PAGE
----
Original article | International Journal of Educational Researchers 2016, Vol. 7(1) 24-32
Edwin A. Estrella
pp. 24 - 32 | Manu. Number: ijers.2016.002
Published online: March 01, 2016 | Number of Views: 241 | Number of Download: 529
The researcher used a cross-sectional descriptive study design. This study attempted to establish the perceived association between the levels of the dominant and recessive multiple intelligences and job performance of college teachers. To be able to establish the association between the variables, the researcher used a standardized test, the Walter McKenzie (2014) Multiple Intelligences Inventory, to gauge multiple intelligences. Permission was sought from the office of the administrator of the university campus to allow the researcher access to the scores of the respondents in their respective self, student, peer and superior evaluations. Using the Fisher’s exact test, the results were analyzed by a statistician to see the association between the variables. It was established in this study that the dominant intelligence among the respondents is intrapersonal intelligence. On the other hand, the recessive intelligence among the respondents is visual spatial intelligence. Furthermore, it was established that majority of the respondents display an outstanding job performance. However, there exists no significant association between the dominant intelligence of the respondents with their job performance. The researcher recommends that further studies ought to be pursued using the same model but a different set of respondents. The researcher feels that increasing the sample size will increase the statistical efficiency of the study. A non-parametric correlation may also be conducted considering the size of the presently sampled population.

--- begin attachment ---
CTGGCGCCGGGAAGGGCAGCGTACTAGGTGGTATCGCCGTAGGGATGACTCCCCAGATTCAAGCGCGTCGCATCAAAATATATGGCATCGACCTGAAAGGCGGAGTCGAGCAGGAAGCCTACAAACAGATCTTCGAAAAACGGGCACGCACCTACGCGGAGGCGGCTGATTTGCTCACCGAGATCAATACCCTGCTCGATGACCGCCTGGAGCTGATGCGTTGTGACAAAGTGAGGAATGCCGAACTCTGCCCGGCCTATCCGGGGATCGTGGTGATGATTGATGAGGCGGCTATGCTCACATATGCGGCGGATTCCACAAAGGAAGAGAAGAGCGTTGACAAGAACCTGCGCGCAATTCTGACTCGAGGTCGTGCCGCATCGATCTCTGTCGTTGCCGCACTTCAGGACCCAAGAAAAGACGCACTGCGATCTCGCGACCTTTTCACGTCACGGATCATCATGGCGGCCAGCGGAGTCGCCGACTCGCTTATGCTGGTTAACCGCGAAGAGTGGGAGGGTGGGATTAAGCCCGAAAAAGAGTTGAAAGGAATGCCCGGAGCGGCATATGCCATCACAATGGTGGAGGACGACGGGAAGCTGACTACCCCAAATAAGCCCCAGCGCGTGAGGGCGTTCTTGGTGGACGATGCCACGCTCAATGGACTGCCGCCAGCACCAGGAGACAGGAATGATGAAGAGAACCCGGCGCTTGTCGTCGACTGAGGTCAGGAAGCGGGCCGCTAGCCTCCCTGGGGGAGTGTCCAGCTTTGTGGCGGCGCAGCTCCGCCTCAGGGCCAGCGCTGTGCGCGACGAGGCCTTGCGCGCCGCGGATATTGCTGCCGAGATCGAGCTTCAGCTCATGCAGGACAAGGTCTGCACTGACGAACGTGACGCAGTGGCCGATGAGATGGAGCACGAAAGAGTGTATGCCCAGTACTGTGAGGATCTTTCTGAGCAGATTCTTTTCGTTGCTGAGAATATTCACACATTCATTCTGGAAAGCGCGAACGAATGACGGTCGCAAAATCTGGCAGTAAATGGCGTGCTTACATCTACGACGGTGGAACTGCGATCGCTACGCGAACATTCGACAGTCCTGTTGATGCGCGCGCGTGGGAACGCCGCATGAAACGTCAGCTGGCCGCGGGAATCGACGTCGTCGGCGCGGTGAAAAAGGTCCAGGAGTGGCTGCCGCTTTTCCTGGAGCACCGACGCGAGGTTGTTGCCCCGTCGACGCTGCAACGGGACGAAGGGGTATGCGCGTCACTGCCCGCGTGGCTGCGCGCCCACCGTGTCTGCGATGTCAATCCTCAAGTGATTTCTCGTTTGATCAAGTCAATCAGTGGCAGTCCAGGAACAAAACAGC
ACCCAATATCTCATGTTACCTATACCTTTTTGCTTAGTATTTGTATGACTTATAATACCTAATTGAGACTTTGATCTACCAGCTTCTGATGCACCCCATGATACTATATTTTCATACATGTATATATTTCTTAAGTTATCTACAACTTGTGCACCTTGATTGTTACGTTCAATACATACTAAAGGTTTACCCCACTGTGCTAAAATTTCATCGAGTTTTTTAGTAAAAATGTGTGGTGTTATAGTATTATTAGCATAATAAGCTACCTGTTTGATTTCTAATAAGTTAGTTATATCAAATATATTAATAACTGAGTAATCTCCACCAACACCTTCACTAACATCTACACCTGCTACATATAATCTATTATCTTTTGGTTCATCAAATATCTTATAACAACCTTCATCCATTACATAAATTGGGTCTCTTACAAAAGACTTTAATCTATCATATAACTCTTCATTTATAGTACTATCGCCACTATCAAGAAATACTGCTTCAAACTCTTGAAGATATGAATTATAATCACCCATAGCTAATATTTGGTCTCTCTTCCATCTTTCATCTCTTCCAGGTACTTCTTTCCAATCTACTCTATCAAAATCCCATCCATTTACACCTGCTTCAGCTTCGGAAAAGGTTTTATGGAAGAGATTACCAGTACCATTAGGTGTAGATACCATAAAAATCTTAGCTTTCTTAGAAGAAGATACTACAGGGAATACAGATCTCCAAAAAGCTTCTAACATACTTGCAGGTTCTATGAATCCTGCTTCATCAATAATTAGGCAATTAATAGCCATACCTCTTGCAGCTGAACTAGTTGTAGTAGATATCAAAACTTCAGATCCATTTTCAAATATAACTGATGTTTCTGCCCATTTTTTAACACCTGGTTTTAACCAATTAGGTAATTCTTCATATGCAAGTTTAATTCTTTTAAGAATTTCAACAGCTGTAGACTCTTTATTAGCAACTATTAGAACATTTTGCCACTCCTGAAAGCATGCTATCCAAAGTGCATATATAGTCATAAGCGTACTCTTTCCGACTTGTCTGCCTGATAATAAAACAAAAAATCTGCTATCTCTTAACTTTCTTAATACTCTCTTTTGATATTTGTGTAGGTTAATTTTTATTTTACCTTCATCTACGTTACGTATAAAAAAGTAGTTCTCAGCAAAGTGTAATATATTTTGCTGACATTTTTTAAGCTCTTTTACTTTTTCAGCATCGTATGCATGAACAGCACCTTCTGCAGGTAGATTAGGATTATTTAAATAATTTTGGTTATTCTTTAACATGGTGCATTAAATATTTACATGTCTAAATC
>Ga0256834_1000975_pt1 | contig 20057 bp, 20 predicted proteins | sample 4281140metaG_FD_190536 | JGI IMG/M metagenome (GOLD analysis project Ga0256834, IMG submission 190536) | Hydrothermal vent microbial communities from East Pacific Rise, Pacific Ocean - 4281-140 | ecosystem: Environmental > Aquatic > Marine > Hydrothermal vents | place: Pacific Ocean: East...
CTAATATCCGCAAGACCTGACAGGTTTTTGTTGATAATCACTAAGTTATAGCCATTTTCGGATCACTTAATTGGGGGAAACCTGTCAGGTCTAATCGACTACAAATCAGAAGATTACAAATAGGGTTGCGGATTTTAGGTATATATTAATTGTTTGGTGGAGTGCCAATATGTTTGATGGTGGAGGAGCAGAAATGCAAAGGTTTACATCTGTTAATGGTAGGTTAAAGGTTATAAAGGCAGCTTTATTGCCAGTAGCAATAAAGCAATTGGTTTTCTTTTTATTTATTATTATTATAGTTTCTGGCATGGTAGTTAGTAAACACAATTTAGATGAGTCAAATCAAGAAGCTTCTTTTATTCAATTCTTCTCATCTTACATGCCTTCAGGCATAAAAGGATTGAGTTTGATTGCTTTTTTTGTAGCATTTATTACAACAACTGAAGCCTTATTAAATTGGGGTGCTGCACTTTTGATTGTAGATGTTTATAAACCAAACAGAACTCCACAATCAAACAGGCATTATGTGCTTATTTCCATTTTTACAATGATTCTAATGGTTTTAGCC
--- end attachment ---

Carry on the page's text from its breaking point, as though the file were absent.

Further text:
Keywords: Multiple intelligence, work performance and college teachers.
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